One word about the country and I have done. What strikes one about all South African scenery, north and south, is the simplicity of it; so very few forms are employed, and they are employed over and over again. The constant recurrence of these few grave and simple features gives to the country a singularly childish look. Egyptian art, with its mechanical repetitions, unchanged and unvaried, has just the same character. Both are intensely pre-Raphaelite.

South Africa's only idea of a hill, for instance, is the pyramid. There are about three different kinds of pyramid, and these are reproduced again and again, as if they were kept all ready made in a box like toys. There is the simple kopje or cone, not to be distinguished at a little distance from the constructed pyramids of Egypt, just as regular and perfect. Then there is the truncated or flat-topped pyramid, used for making ranges; and finally the hollow-sided one, a very pretty and graceful variety, with curving sides drooping to the plain. These are all. Of course there are a few mistakes. Some of the hills are rather shakily turned out, and now and then a kopje has fallen away, as it were, in the making. But still the central idea, the type they all try for, is always perfectly clear. Moreover, they all are, or are meant to be, of exactly the same height.

Most strange and weird is this extraordinary regularity. It seems to mean something, to be arranged on some plan and for some humanly intelligible purpose. In the evenings and early mornings especially, when these oft-repeated shapes stand solemnly round the horizon, cut hard and blue against the sky like the mighty pylons and propylons of Egyptian temples, the architectural character of the scenery and its definite meaning and purpose strike one most inevitably. So solemn and sad it looks; the endless plains bare and vacant, and the groups of pure cut battlements and towers. As if some colossals here inhabited at one time and built these remains among which we now creep ignorant of their true character. The scenery really needs such a race of Titans to match it. In these spaces we little fellows are lost.

Well, farewell. My next will be after some sort of a contest. There has been a touch or two; enough to show they are waiting for us. A corporal of ours was shot through the arm yesterday and struggled back to camp on another man's horse. The dark-soaked sleeve (war's colour for the first time of seeing!) was the object, you may guess, of particular attention.




It is to be called Belmont, I believe, from the little siding on the railway near which it was fought. On the other hand it may be called after the farm which it was fought on. Who decides these things? I have never had dealings with a battle in its callow and unbaptized days before, and it had never occurred to me that they did not come into the world ready christened. Will Methuen decide the point, or the war correspondents, or will they hold a cabinet council about it? Anyhow Belmont will do for the present.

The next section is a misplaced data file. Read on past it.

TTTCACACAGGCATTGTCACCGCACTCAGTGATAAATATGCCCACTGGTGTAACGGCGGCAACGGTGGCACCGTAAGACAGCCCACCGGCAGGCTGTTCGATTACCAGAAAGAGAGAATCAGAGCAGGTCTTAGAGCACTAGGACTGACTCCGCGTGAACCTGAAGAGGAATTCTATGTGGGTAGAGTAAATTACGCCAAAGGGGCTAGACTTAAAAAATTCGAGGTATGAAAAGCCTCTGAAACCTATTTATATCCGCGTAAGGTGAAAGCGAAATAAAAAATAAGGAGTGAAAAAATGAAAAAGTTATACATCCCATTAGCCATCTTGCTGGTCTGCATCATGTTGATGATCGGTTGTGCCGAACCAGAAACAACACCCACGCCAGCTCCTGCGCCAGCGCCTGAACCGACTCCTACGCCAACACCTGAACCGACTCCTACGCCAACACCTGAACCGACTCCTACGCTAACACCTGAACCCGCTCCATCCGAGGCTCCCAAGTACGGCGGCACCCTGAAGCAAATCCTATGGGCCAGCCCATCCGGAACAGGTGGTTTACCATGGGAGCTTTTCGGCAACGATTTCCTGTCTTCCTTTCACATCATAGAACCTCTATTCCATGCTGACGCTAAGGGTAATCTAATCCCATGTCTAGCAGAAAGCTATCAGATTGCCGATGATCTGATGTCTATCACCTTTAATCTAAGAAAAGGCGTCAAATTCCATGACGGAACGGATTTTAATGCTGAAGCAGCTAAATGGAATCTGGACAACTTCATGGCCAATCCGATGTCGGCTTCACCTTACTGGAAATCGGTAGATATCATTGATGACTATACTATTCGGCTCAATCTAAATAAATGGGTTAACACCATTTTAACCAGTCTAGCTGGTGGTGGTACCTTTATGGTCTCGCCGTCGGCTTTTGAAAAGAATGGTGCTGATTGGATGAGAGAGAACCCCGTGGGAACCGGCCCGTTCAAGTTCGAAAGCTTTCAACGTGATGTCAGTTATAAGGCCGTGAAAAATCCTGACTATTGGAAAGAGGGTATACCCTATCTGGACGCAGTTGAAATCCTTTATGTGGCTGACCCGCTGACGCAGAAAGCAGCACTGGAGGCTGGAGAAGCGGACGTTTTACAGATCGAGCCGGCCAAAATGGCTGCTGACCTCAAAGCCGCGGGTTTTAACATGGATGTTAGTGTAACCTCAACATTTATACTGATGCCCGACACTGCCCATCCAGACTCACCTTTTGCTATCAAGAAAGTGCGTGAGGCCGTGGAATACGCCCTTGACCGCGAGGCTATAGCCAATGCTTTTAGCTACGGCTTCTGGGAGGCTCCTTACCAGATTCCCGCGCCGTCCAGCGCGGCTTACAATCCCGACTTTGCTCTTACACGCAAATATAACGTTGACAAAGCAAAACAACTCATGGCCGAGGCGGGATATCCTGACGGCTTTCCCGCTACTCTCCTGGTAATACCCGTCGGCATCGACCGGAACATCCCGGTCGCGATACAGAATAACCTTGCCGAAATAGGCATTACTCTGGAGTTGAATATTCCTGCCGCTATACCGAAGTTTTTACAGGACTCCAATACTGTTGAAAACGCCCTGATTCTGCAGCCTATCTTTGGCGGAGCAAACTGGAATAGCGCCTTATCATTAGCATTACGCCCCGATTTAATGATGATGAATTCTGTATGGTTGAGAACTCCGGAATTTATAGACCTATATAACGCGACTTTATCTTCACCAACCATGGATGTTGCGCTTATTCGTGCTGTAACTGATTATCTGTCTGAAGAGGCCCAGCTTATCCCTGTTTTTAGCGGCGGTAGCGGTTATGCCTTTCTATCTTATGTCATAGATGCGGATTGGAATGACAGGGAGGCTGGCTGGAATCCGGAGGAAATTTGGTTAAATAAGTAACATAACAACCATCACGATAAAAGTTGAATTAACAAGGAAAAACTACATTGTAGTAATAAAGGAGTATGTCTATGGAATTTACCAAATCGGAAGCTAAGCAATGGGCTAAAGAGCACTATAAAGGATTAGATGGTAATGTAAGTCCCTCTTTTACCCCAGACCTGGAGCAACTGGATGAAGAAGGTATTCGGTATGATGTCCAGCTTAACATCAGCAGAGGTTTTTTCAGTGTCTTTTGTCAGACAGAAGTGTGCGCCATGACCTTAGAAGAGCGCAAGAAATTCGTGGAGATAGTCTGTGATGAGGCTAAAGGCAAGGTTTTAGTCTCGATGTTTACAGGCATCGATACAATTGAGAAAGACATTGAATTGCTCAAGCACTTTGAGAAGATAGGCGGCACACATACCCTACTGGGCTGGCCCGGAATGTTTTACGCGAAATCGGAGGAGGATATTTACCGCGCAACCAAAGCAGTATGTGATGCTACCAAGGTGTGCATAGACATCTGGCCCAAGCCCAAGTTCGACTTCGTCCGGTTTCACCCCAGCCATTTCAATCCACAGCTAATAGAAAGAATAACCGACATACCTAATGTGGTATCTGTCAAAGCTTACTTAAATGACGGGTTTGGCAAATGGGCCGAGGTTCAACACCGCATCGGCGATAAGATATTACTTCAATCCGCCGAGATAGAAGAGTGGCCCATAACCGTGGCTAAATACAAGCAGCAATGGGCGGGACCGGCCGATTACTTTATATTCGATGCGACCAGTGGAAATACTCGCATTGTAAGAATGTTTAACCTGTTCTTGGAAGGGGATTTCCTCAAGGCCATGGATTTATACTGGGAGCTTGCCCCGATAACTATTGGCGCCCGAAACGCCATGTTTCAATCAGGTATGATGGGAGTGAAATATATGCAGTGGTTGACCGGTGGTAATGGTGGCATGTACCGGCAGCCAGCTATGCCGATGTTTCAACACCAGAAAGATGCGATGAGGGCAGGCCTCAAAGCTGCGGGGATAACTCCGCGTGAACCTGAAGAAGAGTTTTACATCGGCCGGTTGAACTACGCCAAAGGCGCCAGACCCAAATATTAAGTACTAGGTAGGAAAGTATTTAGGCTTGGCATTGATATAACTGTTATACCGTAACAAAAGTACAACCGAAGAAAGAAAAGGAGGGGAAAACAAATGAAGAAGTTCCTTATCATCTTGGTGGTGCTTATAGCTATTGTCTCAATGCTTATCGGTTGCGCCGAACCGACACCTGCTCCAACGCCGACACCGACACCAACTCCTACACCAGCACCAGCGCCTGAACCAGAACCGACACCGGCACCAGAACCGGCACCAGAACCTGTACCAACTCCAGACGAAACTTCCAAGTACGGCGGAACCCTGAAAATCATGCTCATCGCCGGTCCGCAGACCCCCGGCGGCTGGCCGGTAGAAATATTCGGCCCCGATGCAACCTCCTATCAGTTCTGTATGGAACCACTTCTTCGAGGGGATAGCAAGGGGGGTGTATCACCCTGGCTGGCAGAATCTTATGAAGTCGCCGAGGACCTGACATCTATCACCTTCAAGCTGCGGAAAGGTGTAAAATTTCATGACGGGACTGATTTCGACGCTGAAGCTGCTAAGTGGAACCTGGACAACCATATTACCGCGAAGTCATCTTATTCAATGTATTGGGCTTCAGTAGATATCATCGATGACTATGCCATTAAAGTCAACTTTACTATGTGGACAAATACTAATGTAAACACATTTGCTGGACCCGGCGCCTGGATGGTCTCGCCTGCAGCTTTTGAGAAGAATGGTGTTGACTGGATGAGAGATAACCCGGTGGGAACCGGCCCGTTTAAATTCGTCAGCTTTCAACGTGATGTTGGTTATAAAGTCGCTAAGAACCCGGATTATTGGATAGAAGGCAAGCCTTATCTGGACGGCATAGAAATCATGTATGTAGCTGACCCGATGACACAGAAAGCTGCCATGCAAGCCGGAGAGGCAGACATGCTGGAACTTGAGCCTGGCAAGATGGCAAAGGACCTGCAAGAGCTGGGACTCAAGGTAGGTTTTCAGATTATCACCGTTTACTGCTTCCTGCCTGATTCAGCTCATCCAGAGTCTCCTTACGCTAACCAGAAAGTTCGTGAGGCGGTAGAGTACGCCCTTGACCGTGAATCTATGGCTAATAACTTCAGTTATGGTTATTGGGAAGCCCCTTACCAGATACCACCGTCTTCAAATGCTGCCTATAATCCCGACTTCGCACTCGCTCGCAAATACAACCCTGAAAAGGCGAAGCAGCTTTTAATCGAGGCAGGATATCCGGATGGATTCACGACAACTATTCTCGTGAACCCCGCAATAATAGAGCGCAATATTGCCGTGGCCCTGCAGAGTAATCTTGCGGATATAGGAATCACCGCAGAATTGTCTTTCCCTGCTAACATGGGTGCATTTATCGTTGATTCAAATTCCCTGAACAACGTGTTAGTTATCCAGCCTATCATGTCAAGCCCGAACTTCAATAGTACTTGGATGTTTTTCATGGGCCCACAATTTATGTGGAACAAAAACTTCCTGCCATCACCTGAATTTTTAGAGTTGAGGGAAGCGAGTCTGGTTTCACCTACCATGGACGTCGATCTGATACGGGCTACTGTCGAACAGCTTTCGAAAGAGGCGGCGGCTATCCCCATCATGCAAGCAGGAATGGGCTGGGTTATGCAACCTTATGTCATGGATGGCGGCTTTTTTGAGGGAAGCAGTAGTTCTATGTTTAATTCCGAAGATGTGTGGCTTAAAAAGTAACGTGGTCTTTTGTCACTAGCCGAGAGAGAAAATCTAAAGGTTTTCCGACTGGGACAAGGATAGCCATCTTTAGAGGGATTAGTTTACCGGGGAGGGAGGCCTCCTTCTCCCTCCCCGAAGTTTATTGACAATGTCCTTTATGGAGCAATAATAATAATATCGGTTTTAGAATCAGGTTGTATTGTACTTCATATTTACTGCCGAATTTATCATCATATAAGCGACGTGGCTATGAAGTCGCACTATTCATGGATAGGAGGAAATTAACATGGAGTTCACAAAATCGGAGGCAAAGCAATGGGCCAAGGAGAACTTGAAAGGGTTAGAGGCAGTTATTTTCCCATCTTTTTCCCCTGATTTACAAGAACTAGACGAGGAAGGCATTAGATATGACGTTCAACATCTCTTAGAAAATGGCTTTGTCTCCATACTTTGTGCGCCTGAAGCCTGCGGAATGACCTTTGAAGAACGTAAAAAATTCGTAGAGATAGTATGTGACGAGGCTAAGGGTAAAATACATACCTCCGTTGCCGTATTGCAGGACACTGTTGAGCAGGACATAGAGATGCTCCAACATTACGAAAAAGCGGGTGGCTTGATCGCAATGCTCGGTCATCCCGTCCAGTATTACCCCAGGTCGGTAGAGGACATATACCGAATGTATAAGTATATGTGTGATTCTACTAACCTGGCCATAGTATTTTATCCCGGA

What happened was the simplest thing in the world. The Boers took up their position in some kopjes in our line of march. The British infantry, without bothering to wait till the hills had been shelled, walked up and kicked the Boers out. There was no attempt at any plan or scheme of action at all; no beastly strategy, or tactics, or outlandish tricks of any sort; nothing but an honest, straightforward British march up to a row of waiting rifles. Our loss was about 250 killed and wounded. The Boer loss, though the extent of it is unknown, was probably comparatively slight, as they got away before our infantry came fairly into touch with them. The action is described as a victory, and so, in a sense, it is; but it is not the sort of victory we should like to have every day of the week. We carried the position, but they hit us hardest. On the whole, probably both sides are fairly satisfied, which must be rare in battles and is very gratifying.

Our mounted men, Guides, 9th Lancers, and a few Mounted Infantry, marched out an hour before dawn. A line of kopjes stood up before us, rising out of the bare plain like islands out of the sea, and as we rounded the point and opened up the inner semicircle of hills, we could distinguish the white waggon tops of the Boer laager in a deep niche in the hillside, and see the men collecting and mounting and galloping about. By-and-by, as we advanced, there came a singing noise, and suddenly a great pillar of red dust shot up out of the ground a little to our left. "That's a most extraordinary thing," thinks I, deeply interested, "what land whale of these plains blows sand up in that fashion?" Then I saw several heads turned in that direction, and heard some one say something about a shell, and finally I succeeded in grasping, not without a thrill, the meaning of the phenomenon.

The infantry attack came off on the opposite side of the ridge from where we were, and we could see nothing of it. But we heard. As we drew alongside of the hills, suddenly there broke out a low, quickly uttered sound; dull reports so rapid as to make a rippling noise. The day was beautifully fine, still, and hot. There was no smoke or movement of any kind along the rocky hill crest, and yet the whole place was throbbing with Mausers. This was the first time that any of us had listened to modern rifle fire. It was delivered at our infantry, who on that side were closing with their enemy.